Launched in 2009, Yummygum is a design studio based in Amsterdam. They work with startups and established businesses to refine, design and build their digital products. Since their launch, co-founders Vince and Leon have built a team of 9 collaborators: an interesting bunch of developers and designers.
Read on to discover:
They work in a sunny open space where helping each other out is the motto. "We are a very open company, we value feedback and encourage people to ask for help on what they're working on," Leon told me. Keeping transparency and creativity run free in the office doesn't mean their worflow is free for all: "Vince loves when things are super organized!" joked Leon.
And with good reason! The team of 9 work on several client projects in parallel and each employee is involved in every project. This means their workflow is extremely streamlined: processes and guidelines have been part of their culture since day 1.
Not only is the entire team involved in 9 out of 10 of their current projects, but they're also in close and frequent contact with their clients. At Yummygum, they value transparency internally but also with their clients. "We touch base with them every day and we instantly bounce on their feedback" Leon explained.
This means they are strict and neat about the way they deliver files and communicate with them. Since efficient collaboration is so crucial to the way their work, they put biweekly meetings in place Mondays and Thursdays. The goal of these meetings is for everyone to present relevant tech articles from around the web including keeping an eye out for new tools. It's their way of keeping up with the fast-paced tech industry.
During one of those meetings, Slite came up. Leon even admitted that "It felt almost too good to be true." For all their internal content, they had tried Evernote, then moved on to Dropbox Paper but were always searching for a more efficient way to handle content at Yummygum.
For the past two years, they were storing their company playbook, internal guidelines and meeting notes in Dropbox Paper but they were always on the look out for an alternative. Their main issue with Dropbox Paper was the organization: the folders made it hard to access information. Leon added, "organization sounds like a small pain, but really it's huge." Channels felt exactly like what was missing in the other tools they had tested.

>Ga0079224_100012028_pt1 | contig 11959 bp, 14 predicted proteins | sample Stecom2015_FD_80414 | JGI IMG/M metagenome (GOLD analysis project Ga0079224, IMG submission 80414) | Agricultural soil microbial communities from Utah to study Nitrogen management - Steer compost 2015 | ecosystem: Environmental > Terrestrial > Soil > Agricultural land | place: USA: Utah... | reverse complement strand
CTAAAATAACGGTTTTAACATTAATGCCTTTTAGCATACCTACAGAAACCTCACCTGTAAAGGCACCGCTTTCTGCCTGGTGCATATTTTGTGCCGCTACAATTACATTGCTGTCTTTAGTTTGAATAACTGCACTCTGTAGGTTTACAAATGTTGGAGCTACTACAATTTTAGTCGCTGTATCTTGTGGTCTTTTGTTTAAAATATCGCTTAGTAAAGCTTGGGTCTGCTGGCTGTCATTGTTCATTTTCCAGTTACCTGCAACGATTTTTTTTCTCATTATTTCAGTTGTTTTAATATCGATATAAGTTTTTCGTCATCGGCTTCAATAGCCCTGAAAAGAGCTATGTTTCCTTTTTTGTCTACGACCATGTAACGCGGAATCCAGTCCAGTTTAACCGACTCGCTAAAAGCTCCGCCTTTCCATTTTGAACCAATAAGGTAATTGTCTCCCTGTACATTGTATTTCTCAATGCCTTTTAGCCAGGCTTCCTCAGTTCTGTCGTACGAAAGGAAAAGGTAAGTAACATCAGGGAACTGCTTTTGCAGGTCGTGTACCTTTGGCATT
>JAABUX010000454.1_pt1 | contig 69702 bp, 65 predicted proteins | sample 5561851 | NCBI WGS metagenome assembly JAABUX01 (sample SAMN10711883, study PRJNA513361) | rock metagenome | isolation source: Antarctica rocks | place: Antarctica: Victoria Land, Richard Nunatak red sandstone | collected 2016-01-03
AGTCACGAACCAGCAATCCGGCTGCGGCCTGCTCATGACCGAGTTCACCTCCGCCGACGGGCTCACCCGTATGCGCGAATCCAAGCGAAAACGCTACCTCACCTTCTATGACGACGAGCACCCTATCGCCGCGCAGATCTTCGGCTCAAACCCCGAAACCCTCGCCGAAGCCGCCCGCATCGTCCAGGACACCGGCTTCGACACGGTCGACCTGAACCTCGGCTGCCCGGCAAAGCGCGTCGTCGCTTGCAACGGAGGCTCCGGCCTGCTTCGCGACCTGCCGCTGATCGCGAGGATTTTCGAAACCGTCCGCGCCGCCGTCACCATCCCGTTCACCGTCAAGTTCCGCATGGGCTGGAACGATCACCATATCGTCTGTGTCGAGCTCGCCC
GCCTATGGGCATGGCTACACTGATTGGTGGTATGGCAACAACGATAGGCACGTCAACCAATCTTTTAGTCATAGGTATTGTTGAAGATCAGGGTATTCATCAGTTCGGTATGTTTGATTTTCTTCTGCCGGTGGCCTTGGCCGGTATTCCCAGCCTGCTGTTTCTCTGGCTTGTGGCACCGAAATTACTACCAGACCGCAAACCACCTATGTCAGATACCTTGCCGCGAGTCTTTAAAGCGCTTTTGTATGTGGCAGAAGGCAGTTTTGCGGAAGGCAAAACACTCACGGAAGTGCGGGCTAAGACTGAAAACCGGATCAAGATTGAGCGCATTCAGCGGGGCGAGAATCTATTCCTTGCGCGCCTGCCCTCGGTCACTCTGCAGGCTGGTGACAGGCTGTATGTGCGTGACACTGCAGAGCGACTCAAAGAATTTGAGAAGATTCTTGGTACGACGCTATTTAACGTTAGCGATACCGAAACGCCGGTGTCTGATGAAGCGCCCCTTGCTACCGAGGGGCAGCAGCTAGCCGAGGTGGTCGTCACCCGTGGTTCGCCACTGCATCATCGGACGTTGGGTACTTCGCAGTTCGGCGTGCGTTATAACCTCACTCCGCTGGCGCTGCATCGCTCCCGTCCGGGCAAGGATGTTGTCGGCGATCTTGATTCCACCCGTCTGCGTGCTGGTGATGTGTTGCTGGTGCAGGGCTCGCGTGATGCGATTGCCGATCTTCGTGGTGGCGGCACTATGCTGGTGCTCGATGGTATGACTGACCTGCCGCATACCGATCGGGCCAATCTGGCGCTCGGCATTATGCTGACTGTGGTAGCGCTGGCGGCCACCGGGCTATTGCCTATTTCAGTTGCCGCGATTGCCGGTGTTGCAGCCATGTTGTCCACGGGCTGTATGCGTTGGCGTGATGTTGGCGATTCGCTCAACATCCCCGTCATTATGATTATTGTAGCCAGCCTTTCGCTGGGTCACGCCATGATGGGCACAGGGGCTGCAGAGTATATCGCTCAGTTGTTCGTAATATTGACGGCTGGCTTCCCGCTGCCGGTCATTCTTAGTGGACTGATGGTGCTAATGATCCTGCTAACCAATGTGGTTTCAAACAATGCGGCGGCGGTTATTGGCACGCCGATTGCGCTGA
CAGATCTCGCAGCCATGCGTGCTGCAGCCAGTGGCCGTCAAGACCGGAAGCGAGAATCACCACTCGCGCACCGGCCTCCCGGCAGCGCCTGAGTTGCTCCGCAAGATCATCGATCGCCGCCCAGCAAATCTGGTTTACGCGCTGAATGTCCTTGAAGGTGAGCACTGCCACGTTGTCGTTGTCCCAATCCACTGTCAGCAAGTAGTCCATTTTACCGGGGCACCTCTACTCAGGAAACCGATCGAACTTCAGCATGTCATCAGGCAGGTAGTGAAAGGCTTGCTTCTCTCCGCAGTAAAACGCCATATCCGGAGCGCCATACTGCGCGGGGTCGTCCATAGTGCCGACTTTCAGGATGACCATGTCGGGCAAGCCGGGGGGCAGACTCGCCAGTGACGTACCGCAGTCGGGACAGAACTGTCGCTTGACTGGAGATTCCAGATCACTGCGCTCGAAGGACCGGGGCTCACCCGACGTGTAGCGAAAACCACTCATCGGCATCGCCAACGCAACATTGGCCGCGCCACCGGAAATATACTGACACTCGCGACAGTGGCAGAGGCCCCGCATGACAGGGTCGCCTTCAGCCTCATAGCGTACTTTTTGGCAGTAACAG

They were also using process.st to onboard new hires. After stumbling on our free onboarding templates, they decided to centralize all the content into a dedicated onboarding Slite channel. Now, all their internal documentation is stored, updated and collaborated on in Slite:
"Eventually, we see Slite becoming the data bank and knowledge base we send our employees to." explained Vince. Even if they have a very open policy of walking up to each other or slacking one another when a question comes up, the idea is that any information that should be kept safe is in Slite. This way they're sure never to lose best practices from client communication etiquette to tips on how to use Sketch.
Yummygum pro tip: get started with some of the free Slite templates to discover possible use cases for your team.
So how exactly are they organizing all of this in Slite? Here's a quick look:
The private channel is for business and related management matters. There are channels for their stock: playbooks surrounding topics such as company life, process guidelines, tool pro tips. They also have channels that are subject to change more often: Project Notes are all client meeting notes that 9 of them should have easy access to.
"It's a standalone app so it's always accessible. That makes it a go-to tool for content collaboration." explained Leon
Well, we couldn't be more thrilled to power your budding knowledge bank, Yummygum!
Laure Albouy is Slite's first marketing hire and in charge of Product Marketing. Her role? Making sure our users get the most out of Slite —including guides, product announcements, market research and more. Laure lives in Paris and is a pasta afficionada.